They lost almost every earthly thing because of their testimony, yet none of their contemporary opponents could say that their account was false. It’s easy for us, 2,000 years removed from an event, to be skeptical. But those who opposed Christianity at its inception never once disputed the historicity of the events surrounding His crucifixion as foretold in Psalm 22.
Eventually, I had to face the music. Psalm 22 is a powerful testimony to the fact that Jesus is indeed the Messiah, the Son of God.
Psalm 22 Led to my Belief in the Inspiration of the Bible
Beyond the fact that Jesus fulfilled 1,000-year-old Psalms to the tee, I needed to explain how a 1,000-year-old Psalm could so vividly foretell events yet future. Once again, I searched for an explanation that excluded the possibility of the Bible being certifiably supernatural in composition. I came to the same conclusion once more, that the New Testament writers simply fabricated the events surrounding Jesus’ crucifixion to fit the description in the Psalm. But, the same logic led me to dismiss that conclusion once more. However, I thought, I know that no man can foretell events so vividly that are to take place 1,000 years in the future.
The fulfillment of the Psalm at the crucifixion of Jesus can only be explained by David having the influence of a supernatural being. Now, I do not mean “supernatural” in the way it is often thrown around today to refer to ghosts and unexplainable Youtube videos. I mean supernatural in the strictest, purest form: that which transcends the natural world. That being is God: a causeless first cause Who transcends nature because He created it. The sort of knowledge on display in Psalm 22 is beyond human capability and natural explanation. Its source wasn’t David, but God. Not a god or gods; but God.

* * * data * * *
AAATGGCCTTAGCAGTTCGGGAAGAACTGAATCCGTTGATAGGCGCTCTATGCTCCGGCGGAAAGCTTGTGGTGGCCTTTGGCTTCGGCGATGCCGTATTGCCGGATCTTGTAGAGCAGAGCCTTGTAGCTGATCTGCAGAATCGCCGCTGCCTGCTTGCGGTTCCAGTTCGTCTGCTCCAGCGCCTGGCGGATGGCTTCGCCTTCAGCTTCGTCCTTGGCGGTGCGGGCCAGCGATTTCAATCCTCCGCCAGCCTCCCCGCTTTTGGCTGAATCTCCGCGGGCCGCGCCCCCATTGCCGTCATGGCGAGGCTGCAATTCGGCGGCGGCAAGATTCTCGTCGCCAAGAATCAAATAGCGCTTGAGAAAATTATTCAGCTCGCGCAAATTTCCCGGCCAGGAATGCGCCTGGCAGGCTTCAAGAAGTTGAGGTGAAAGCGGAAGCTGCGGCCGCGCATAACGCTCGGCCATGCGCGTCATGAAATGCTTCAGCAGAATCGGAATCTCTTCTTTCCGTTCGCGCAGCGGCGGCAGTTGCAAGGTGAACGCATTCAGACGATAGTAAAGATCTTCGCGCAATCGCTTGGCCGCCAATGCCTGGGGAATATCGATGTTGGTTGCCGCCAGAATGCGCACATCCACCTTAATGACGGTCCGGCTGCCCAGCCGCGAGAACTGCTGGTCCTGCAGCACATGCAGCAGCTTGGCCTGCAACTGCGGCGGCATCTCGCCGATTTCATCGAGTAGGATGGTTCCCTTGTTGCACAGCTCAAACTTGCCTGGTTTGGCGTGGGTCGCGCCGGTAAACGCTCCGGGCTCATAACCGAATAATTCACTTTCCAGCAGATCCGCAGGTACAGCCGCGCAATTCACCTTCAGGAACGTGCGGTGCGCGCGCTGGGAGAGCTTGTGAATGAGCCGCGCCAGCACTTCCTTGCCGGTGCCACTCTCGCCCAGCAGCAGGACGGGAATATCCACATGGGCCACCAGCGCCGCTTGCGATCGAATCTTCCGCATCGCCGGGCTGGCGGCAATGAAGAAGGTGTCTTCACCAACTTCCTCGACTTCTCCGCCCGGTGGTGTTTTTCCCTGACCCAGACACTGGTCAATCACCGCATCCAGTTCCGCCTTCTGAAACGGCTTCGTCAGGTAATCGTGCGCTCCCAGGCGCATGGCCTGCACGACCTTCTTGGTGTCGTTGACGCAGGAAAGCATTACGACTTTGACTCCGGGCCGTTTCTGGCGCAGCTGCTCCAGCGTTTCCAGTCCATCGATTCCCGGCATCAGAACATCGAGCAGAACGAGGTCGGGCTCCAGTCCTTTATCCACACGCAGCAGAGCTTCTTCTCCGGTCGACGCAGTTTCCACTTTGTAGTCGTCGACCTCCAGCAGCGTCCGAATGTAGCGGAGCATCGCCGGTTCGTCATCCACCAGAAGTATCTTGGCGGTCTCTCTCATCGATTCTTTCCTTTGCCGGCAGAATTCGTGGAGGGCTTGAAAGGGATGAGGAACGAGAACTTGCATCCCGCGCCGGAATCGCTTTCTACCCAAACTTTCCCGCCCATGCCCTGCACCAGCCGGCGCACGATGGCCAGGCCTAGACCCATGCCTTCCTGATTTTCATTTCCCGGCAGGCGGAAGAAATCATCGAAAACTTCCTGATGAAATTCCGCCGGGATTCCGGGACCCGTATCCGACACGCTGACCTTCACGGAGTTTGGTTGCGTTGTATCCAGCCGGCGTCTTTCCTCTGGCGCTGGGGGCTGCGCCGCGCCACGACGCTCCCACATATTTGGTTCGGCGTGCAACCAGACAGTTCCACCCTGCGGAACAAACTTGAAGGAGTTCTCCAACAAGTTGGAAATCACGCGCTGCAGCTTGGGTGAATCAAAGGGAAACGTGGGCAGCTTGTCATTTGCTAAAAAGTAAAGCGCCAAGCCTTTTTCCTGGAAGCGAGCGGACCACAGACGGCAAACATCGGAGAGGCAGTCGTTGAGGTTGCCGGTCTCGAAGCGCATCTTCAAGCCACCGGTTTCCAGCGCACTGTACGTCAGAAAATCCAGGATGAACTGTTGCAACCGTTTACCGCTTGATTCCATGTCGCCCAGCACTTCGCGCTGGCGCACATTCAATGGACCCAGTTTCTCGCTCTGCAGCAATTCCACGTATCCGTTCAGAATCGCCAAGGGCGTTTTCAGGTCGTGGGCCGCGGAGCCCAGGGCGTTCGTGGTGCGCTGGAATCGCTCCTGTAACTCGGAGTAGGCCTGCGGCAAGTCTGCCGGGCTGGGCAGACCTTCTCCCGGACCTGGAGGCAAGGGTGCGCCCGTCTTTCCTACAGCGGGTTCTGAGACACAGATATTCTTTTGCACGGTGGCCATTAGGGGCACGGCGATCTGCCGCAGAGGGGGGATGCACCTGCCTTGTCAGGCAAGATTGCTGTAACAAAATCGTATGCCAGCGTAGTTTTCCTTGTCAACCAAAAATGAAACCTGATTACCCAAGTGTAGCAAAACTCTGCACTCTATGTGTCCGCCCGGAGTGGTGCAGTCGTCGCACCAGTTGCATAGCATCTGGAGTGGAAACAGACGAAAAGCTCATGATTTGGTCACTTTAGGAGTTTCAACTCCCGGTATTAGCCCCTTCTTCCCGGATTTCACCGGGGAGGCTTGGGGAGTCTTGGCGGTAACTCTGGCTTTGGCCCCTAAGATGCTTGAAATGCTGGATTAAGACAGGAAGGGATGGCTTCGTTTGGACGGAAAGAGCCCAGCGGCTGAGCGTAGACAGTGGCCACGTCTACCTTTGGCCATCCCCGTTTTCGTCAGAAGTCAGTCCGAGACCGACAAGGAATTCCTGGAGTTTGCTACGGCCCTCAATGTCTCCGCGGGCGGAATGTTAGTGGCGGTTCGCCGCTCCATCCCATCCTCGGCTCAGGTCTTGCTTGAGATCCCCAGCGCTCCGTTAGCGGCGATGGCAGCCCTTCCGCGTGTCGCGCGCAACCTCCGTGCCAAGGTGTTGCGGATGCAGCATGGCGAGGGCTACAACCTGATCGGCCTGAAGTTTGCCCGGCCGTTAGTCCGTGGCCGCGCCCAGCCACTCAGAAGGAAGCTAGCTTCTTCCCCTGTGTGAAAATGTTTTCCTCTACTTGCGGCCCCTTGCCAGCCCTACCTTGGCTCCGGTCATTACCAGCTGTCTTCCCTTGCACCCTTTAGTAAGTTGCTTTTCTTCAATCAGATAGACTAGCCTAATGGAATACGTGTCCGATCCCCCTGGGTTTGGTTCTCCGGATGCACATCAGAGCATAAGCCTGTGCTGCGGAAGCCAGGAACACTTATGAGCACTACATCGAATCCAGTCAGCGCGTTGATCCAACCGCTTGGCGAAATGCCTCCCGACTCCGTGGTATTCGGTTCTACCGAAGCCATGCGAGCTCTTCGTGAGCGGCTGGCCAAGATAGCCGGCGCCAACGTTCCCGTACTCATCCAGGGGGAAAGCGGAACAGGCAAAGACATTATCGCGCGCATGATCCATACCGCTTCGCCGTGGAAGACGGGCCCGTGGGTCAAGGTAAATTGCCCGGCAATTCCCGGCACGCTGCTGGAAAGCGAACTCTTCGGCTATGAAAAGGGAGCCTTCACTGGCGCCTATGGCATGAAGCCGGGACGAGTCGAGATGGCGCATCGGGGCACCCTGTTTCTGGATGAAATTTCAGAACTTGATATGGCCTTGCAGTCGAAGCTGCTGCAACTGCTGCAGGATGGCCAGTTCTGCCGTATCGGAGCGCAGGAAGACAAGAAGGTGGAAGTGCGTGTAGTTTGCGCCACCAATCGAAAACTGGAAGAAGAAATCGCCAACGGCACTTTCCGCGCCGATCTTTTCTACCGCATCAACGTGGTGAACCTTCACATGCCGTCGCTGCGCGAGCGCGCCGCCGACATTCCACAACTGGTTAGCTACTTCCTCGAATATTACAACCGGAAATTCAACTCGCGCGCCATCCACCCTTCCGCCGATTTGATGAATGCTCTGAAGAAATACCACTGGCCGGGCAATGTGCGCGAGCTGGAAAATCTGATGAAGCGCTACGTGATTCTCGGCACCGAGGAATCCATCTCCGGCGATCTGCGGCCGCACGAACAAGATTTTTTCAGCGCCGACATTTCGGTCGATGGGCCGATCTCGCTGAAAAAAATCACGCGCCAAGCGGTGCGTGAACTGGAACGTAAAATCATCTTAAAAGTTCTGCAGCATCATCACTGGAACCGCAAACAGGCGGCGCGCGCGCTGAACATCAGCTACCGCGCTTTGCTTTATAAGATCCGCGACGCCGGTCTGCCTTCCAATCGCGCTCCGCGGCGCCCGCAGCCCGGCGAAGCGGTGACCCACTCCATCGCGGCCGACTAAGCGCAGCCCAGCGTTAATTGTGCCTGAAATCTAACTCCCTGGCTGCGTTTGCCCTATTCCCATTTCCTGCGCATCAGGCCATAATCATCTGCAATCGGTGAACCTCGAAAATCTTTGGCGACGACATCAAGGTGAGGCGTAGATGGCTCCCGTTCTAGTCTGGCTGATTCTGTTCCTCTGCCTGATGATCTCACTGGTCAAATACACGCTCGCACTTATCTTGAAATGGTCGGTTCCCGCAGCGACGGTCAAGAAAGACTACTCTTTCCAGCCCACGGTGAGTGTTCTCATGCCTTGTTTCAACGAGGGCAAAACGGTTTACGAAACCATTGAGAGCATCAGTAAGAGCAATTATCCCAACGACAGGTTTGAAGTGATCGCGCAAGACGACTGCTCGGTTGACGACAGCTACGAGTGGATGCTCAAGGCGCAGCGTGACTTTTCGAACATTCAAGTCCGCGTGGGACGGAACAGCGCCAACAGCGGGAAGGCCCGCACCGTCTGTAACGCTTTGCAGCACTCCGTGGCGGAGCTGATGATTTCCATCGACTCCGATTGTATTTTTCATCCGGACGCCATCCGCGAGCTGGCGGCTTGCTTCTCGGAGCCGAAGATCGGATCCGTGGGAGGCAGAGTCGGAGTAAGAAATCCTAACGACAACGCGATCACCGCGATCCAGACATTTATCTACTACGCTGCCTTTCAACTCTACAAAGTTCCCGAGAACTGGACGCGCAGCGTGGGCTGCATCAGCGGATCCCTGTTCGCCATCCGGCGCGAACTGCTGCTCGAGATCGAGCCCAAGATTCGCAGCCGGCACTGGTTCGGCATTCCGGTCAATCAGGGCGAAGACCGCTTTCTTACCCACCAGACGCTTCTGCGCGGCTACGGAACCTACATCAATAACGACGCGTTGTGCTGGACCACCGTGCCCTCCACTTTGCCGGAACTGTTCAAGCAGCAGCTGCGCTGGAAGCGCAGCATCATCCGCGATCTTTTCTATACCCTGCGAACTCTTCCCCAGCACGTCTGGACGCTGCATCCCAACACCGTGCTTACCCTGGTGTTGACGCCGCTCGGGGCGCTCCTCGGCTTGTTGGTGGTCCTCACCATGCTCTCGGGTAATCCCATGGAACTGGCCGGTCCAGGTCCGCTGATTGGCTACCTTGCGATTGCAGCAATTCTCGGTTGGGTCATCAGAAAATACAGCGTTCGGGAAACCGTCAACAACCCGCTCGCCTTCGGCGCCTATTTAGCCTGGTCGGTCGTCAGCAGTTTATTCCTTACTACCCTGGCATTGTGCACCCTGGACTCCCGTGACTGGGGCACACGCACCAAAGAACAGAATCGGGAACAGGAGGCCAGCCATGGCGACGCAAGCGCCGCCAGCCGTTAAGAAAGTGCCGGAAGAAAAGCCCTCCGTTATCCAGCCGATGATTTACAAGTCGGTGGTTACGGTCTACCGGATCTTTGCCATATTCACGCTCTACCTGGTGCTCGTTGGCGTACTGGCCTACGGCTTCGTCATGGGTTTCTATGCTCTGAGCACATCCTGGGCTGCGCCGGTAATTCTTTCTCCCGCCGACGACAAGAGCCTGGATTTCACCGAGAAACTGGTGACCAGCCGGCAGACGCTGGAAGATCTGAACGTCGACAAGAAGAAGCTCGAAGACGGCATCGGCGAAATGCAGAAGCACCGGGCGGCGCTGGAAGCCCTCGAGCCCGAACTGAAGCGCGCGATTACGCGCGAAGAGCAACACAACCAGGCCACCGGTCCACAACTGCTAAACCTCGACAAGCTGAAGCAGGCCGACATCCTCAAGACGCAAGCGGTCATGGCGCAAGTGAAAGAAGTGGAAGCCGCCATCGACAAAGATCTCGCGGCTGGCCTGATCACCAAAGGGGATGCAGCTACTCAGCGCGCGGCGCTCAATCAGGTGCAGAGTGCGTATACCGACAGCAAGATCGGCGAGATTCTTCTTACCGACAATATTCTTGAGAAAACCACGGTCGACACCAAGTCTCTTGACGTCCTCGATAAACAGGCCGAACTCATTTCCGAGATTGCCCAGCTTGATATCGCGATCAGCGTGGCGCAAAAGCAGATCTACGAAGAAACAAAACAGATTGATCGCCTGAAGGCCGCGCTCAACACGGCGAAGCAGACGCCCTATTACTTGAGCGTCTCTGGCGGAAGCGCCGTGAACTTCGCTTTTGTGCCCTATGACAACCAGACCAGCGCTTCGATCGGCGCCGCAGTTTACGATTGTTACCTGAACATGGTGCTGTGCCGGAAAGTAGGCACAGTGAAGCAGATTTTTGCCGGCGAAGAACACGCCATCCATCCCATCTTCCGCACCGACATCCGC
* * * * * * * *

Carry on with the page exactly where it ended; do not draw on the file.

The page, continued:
The transcendent, omniscient, omnipresent, omnipotent, omnibenevolent Creator who has specifically revealed Himself through the written testimony of the Bible. The God whom I had been running from my entire life. Psalm 22, I had to concede, was proof-positive for what I would later know was referred to as the inspiration of the Scriptures. That is, that the Bible is breathed out by God (2 Tim 3:16-17).
After investigating and thinking about the origins and apparent fulfillment of Psalm 22, my life was changed. I became convinced that the God that exists directly influenced the composition of the Bible. Also, for the first time, I became convinced that Jesus was who He said He was: the Christ, the Son of the Living God.
Tying Up Loose Ends
If you are reading this as a skeptic, I know that this does not answer all of your questions. It wasn’t necessarily meant to. Maybe, it has gotten you to think, or maybe you only think that I am mistaken.
Either way, I encourage you to put some effort into investigating the claims of Christianity. For the church, I hope this may give you hope. The Word of God is still powerful in its working, and an open-minded skeptic is never a lost cause.